A Glimpse Into Automotive Future

As he was in town for Kea’s World Class New Zealander Awards 2017, I managed to grab a moment of Wrightspeed Ian Wright’s (the man behind the powertrain) time. Over the course of the past two decades, Wright has emerged as one of the leading minds of the electric transportation era. After co-founding Tesla Motors in 2003, and then breaking away to build the fastest street-legal electric car in the world – the X1, Wright proved that electric vehicles could deliver high performance without compromising intrinsic efficiency. After creating the X1, a concept car based on a modified Ariel Atom, he went on to pursue a larger vision – solving EV economics.

Where are you originally from?

Dargaville.

When did you move to the States?

[That was in] ’93, but I left NZ in 1980 and moved to Australia; I was there for 13 years [and] met my wife there, she’s from WA.

The obvious first big question would be around Tesla: is that a dark past?

During my research, there’s more information on Marc and Martin. For me, no, not at all. There is some darkness there: Martin and Elon are suing each other over this, that and the other thing, but I managed to sidestep all of that.

Do you still have a part in it or a role to play?

No, not at all. Not since forever.

So how did it all come about (your involvement)? What was your primary role in the whole thing?

It’s a bit of a long story. There’s a Caltech engineer by the name of Al Cocconi, and he got serious about electric vehicles a long time ago. And he worked with a team of people that built a prototype car called The Impact that eventually wound up being developed into the GM EV1. He didn’t want to work for GM, he’s not that kind of guy, [laughs] so after that project he started his own company called AC Propulsion and they had a business plan to do essentially what Tesla did. And Martin [one of the co-founders] was an investor in that, and so that’s where the ideas really came from. So, the sort of short story is that Al Cocconi was the visionary; he built three of these little prototype electric sports cars [and] one of them was pretty quick – 0-60mph in 3.6 seconds with lithium iron batteries – but there was nobody there that was really a business guy and they couldn’t really get from there to production, so Elon funded it and Martin took that basic business plan and we turned all that into Tesla. So, the first thing I did when I got there was set up a licence deal with AC Propulsion, and we licence their powertrain and technology, and that’s what we used in the first Tesla.

I’ve driven the 2-seater sports car, which looks like the Lotus…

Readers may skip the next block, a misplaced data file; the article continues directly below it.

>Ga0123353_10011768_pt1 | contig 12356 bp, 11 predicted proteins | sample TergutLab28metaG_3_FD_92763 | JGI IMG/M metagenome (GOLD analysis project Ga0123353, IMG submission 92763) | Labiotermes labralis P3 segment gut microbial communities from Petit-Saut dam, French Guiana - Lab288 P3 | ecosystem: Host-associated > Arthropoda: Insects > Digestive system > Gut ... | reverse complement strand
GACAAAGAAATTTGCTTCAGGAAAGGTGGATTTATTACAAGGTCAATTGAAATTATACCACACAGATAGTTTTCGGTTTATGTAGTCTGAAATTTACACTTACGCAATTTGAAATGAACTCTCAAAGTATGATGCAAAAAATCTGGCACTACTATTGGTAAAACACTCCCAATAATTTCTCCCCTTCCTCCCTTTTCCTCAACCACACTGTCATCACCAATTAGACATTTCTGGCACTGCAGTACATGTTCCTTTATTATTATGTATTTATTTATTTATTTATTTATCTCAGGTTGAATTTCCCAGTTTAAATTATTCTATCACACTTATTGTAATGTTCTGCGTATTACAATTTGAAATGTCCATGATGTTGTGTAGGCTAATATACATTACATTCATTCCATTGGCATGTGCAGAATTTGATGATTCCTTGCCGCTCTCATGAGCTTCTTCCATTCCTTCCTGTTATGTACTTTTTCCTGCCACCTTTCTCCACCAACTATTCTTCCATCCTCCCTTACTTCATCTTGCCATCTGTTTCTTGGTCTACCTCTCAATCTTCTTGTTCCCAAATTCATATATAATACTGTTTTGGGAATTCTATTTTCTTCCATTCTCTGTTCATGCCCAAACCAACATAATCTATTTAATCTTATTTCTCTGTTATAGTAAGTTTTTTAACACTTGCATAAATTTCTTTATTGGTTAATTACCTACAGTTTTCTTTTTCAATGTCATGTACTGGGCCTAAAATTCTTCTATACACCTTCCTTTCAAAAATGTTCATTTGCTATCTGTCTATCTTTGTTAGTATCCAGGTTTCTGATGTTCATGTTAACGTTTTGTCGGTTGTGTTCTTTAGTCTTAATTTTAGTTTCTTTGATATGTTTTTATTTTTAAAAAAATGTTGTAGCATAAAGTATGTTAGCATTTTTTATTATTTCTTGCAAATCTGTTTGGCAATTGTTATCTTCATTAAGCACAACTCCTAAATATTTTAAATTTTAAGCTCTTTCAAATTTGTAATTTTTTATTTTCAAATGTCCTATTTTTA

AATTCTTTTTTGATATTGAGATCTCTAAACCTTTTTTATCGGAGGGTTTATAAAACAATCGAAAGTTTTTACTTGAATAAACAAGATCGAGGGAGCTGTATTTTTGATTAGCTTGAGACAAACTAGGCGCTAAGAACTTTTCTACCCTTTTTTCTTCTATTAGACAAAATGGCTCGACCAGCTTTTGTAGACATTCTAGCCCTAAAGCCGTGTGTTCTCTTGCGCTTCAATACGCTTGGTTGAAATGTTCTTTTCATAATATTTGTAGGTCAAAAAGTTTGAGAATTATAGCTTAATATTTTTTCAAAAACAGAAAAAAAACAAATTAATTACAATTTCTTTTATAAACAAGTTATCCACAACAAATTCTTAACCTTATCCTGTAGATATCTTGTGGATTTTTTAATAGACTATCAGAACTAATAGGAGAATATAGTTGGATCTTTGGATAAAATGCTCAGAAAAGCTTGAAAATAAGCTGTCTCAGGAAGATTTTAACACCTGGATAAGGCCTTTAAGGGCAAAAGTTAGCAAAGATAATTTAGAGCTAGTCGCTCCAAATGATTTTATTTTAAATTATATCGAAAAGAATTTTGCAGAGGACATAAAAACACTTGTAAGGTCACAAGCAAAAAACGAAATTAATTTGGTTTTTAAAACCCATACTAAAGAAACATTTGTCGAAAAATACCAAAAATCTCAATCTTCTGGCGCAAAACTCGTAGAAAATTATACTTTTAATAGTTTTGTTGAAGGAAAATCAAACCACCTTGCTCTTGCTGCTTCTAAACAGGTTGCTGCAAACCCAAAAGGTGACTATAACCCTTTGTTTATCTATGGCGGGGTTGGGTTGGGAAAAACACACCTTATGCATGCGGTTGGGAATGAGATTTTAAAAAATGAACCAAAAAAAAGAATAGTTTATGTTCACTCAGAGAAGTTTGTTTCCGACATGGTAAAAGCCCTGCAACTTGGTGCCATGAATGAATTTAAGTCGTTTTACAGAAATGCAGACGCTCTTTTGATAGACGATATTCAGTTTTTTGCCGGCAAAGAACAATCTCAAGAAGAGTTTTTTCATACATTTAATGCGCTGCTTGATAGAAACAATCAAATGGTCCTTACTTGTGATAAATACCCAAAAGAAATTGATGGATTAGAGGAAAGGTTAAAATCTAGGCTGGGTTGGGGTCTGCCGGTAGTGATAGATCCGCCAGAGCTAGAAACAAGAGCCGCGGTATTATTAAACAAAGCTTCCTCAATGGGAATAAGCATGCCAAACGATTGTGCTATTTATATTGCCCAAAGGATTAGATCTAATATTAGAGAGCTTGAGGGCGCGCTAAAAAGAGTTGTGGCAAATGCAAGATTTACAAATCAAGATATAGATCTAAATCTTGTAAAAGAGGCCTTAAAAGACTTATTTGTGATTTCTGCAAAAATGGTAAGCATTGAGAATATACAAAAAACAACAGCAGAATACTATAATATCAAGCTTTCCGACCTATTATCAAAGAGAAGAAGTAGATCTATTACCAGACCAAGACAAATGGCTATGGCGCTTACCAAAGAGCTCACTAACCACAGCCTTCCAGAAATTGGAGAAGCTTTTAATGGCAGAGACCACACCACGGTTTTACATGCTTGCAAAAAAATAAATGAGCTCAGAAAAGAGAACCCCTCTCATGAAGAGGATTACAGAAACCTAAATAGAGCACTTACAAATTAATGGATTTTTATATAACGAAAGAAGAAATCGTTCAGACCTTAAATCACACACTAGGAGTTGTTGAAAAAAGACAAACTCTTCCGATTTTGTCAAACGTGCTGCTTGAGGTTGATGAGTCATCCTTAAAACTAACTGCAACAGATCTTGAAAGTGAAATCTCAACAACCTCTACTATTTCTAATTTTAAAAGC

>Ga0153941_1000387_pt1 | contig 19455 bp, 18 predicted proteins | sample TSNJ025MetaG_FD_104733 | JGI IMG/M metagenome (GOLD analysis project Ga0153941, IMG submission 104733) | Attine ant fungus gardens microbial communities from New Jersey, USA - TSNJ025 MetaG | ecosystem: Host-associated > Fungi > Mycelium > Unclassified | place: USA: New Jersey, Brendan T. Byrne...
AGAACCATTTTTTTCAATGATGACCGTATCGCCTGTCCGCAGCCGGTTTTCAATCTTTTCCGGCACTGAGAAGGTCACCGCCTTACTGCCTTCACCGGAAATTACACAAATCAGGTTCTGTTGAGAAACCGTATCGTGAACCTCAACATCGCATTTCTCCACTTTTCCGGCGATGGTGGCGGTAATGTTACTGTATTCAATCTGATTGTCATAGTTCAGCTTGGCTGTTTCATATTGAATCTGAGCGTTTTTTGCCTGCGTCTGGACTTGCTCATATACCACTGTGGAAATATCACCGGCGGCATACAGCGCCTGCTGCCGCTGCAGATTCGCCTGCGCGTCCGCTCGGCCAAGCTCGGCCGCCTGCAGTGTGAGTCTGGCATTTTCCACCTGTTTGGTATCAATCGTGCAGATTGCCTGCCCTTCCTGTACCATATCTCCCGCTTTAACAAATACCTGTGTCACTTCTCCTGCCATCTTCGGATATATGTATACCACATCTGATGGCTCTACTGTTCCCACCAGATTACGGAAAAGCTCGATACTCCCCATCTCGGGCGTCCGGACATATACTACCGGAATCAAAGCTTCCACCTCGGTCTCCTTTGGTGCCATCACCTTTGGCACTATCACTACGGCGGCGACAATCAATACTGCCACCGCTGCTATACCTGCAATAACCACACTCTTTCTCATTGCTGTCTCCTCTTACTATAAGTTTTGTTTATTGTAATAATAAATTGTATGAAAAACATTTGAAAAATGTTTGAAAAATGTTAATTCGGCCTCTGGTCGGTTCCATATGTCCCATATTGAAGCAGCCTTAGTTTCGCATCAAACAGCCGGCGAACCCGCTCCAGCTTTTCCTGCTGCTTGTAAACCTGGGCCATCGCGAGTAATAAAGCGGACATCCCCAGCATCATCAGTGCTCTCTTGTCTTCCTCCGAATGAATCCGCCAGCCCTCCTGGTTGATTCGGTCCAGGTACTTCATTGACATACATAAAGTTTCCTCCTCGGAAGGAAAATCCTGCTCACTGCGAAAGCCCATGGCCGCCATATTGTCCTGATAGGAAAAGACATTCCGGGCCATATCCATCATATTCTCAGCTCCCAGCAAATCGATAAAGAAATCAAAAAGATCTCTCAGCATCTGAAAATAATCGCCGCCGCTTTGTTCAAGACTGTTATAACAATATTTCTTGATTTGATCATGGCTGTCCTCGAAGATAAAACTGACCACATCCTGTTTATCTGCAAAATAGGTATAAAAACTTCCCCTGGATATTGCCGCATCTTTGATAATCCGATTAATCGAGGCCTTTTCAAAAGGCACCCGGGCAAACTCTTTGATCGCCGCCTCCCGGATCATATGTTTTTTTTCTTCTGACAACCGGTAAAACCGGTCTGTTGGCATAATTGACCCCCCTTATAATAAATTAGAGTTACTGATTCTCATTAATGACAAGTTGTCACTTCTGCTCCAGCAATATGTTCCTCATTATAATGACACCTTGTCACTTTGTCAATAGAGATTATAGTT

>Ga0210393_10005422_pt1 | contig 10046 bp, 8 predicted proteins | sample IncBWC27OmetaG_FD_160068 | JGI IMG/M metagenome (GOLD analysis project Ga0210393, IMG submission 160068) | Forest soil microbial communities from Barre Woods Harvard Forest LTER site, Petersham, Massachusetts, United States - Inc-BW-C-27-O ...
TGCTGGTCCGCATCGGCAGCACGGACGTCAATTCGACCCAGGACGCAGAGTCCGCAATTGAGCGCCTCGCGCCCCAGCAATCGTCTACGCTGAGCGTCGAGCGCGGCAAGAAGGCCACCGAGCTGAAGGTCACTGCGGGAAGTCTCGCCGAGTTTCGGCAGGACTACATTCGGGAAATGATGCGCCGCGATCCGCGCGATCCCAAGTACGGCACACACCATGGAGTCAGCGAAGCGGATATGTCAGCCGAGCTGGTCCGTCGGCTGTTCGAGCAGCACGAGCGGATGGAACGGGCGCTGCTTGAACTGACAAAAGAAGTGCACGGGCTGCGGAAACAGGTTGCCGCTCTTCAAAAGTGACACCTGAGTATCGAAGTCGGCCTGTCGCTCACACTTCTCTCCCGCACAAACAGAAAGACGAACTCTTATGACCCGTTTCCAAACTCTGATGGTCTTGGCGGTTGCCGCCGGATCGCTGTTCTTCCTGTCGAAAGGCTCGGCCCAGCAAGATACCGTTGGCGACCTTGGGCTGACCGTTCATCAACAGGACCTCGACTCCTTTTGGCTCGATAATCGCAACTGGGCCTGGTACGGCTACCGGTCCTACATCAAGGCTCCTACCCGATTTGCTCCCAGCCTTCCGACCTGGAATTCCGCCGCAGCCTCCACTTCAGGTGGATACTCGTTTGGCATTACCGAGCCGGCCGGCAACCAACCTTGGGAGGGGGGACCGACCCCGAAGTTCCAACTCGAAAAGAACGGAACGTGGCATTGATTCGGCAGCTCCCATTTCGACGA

It’s based on the Lotus, the roadster. It’s a bit heavy.

So obviously it’s the technology that lights your fire?

Yeah, I mean the way Martin persuaded me to join him and get Tesla started was he borrowed Al Cocconi’s prototype car and drove it up to my house in Skyline – which is a very nice, windy road up in the Santa Cruz mountains, where all the sports bikes go on the weekends – and I drove it for 20 miles up there and got out of it with a big grin on my face. That was a lot of fun. I wouldn’t want to buy THAT car, but I had an epiphany in that I could see how you could make this technology into something really interesting in a sports/performance car, and that’s what persuaded me to join them and start getting Tesla going.

And when did you duck out of there?

I was only there for a year. So I set up the AC Propulsion deal, the Lotus deal, got the engineering team started, we made some decisions about how to build the battery pack and we were building the first prototype based on an actual Elise, it wasn’t complete when I left.

The big handcuffing has been the battery power?

Batteries are a very heavy and big way to store energy. I mean you have a battery pack that weighs 300 kilograms and it stores as much energy as a litre of gasoline. A lot more efficient, of course, so it goes a lot further on that energy, but it’s still not that much energy for that much weight.

In the P100D, it boasted 500 kilometres on a full charge…

Yes, that’s right, but that’s not a cheap car. People approach me every now and again to do electric airplanes, and every time I’ve run the calculations [and] it comes out about the same: whether you’re talking about the size of a Cessna 172 or a 737, if you put as much of the highest-level-density batteries you can get into the airplane as the same weight of the fuel that it would normally run, instead of being able to fly six or eight hours on fuel, you can only fly for 15 minutes on that much battery. So it just doesn’t add up.

Interesting. So where did you move after your year at Tesla?